12.14.12

Joy Behar, Eliot Spitzer & More on Current’s ‘Comics With Benefits’

‘Comics With Benefits,’ which airs Friday night on Current TV, stars network personalities like Joy Behar and Eliot Spitzer. The program’s lineup dishes to Lloyd Grove on the 2016 presidential race and whether it’s too soon to joke about Hurricane Sandy.

“I have every possible comedian here,” Joy Behar pointed out. “If we’re not funny tonight, just shoot us all.”

That, of course, would be a gross overreaction to Friday’s Comics With Benefits program at 9 p.m. on Current TV. It stars The View’s Behar, who hosts her own talk show on the low-rated, left-leaning cable network partly owned by Al Gore, plus a dozen other stand-up comics raising money for the victims of Hurricane Sandy.

“I hope people will be able to find the channel,” Behar told me at New York’s 92nd Street Y, where Larry David, Colin Quinn, Darrell Hammond, and Susie Essman among other jokesters—along with former New York governor Eliot Spitzer, another Current personality, and Twisted Sister frontman Dee Snider—showed up the other night to do shtick for charity. “The line I usually use is it’s like the G spot,” Behar added. “It’s hard to find, but when you do, it’s fabulous.”

When all is said and done, the evening’s entertainment was, as Larry David might say, pret-ty, pret-ty good. I’m guessing that the edited version will be even sharper and funnier. And briefer. Y’all can decide for yourselves.

In the meantime, here are a few highlights of some backstage conversations before the curtain went up:

Quinn shared his sardonic take on the suicide of the London nurse after being prank-called by Australian DJs pretending to be Queen Elizabeth and Prince Charles: “I don’t hold DJs responsible. I hold Australians responsible.”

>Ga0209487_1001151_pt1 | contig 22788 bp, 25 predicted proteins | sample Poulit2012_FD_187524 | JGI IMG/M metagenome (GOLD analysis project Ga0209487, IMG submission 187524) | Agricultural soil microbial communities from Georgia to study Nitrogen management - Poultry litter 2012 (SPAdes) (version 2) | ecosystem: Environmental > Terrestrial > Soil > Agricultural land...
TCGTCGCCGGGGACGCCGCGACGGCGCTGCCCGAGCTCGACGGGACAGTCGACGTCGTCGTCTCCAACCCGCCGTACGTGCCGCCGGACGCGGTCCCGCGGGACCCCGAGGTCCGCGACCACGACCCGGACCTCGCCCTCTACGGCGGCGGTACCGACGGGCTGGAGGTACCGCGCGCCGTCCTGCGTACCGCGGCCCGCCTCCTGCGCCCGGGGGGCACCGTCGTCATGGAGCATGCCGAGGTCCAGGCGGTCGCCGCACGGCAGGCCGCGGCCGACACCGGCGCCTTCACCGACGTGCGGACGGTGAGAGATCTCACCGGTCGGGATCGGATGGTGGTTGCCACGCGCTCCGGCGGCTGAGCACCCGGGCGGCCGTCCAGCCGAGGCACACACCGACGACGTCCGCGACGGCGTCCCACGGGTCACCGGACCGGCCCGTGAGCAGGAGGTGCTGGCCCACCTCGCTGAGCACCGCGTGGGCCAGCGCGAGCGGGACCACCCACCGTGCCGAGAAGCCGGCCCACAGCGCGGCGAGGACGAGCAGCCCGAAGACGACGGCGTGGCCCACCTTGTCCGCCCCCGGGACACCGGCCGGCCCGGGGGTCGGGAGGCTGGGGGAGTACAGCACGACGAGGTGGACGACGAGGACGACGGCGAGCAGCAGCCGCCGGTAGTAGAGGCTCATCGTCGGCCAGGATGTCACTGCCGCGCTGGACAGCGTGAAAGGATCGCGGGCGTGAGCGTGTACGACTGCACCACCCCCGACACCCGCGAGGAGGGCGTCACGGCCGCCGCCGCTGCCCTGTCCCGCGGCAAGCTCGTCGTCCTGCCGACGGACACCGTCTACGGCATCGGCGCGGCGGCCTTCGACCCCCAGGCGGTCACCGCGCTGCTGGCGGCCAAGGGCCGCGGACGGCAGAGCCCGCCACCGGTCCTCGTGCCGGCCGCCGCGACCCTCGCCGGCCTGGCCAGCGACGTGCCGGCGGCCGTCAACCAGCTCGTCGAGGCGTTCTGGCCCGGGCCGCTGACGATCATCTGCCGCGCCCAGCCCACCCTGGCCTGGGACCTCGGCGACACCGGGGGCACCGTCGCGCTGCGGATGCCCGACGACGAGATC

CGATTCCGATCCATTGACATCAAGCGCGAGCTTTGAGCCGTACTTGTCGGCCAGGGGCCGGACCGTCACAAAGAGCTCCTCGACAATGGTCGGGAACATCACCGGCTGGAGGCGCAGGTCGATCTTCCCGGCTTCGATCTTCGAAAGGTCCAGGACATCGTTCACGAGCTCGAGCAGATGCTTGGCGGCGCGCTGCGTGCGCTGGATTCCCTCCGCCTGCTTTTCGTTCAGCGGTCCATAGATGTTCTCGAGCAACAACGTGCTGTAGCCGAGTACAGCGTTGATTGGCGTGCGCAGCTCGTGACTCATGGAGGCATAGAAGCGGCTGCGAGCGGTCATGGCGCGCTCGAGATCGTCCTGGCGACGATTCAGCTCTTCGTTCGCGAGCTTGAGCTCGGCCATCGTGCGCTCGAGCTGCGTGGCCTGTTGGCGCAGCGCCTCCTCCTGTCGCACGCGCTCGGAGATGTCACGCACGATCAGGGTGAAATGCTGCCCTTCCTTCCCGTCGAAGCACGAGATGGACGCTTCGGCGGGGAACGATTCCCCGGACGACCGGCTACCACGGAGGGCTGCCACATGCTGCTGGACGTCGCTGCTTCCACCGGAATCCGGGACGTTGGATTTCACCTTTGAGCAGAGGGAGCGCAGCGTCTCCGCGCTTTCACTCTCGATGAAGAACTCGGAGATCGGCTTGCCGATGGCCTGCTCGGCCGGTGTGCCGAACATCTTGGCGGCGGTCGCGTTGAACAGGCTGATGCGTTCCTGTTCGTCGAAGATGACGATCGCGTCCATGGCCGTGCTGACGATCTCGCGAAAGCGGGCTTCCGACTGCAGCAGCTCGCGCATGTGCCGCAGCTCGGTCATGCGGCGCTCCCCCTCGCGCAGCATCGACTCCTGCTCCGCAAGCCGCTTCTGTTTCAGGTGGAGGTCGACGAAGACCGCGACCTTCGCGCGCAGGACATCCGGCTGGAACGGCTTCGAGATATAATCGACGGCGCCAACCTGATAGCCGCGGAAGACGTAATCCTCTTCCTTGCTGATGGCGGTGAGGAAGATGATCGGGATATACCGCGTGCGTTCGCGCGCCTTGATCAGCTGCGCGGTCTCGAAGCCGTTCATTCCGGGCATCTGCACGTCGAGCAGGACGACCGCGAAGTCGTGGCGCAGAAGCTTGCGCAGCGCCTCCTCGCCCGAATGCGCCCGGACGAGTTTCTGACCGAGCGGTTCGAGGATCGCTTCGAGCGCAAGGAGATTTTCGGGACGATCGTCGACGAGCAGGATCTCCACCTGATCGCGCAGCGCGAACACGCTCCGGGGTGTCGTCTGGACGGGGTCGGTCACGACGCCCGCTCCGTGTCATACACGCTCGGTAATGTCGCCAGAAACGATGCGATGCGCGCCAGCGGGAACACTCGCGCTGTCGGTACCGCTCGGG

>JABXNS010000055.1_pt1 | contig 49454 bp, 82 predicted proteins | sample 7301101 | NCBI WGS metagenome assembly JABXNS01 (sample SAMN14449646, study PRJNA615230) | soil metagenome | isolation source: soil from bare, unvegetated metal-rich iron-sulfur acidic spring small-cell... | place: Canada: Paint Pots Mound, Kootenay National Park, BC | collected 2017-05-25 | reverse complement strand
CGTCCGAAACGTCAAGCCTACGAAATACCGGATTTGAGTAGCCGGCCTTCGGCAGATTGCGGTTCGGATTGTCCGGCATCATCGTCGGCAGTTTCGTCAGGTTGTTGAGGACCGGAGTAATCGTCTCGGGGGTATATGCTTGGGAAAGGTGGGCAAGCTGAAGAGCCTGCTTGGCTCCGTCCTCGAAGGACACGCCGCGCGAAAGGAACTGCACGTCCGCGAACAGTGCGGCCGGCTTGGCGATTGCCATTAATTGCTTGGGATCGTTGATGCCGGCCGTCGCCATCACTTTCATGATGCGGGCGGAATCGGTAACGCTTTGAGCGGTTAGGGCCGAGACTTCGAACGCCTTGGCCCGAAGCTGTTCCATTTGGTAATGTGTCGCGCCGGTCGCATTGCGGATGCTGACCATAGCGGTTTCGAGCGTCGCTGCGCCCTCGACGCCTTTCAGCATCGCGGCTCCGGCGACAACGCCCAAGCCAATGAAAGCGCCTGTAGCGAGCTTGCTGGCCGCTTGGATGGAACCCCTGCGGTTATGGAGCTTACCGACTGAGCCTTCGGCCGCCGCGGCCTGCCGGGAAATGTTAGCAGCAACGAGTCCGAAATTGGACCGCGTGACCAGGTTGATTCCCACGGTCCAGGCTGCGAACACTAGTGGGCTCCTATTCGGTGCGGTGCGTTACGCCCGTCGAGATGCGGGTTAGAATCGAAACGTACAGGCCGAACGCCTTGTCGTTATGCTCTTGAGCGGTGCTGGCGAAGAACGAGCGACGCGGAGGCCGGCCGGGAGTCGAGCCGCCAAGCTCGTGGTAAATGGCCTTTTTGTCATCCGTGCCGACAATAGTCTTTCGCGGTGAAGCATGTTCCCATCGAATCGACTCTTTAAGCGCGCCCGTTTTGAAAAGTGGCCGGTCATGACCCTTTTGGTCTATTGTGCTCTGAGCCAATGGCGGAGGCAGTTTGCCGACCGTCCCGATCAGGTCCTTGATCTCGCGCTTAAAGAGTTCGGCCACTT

More seriously, Behar tackled the same subject: “It was a really stupid prank, and the radio station had no business telling them it was OK to record that and to broadcast that. But I think the woman was troubled, too.”

“I gave up a long time ago trying to figure out how popularity ratings reacted to a substantive job,” Spitzer said.

On the subject of tragedy and comedy, New Yorker satirist Andy Borowitz said: “It’s too early to make jokes about Sandy. I never make fun of tragedy. Well, I did make fun of the Romney campaign.” Hammond assessed Sandy’s impact: “The only effect it had on me was that I had a paperback released and had about 12 interviews that were canceled. In retrospect, to keep it in perspective, that’s not much compared to losing your home ... They say tragedy plus time equals comedy. It’s not striking me as funny yet.”

Spitzer, Current TV’s 8 p.m. host, fielded my question about how is it possible that a tough-talking, often tactless big-state governor, widely considered obnoxious, has a 70 percent public-approval rating.“Are you talking about me when I was popular?” Actually no. But he knew I was asking about New Jersey Gov. Chris Christie. “Look, I gave up a long time ago trying to figure out how popularity ratings reacted to a substantive job,” Spitzer said. “I disagree with Governor Christie on some fundamental issues ... He seems to have come through the storm pretty well and generated public support. I liked his bear hug of President Obama—and I’m glad the president survived it.”

Would Spitzer like to see Christie run for the Republican nomination in 2016?

“I would like to see him,” Spitzer answered with a pause, “run.”

The irony of appearing on Gore’s cable network was not lost on Snider, who more than two decades ago was hauled before a Senate hearing on the dangerous influence of subversive rock music on America’s youth, then-senator Gore’s wife Tipper’s pet cause, and Gore gave him a hard time. “I would really love to meet him again all these years later,” Snider said. “I’d like to point out that I’m still married and none of my kids have been arrested for possession.”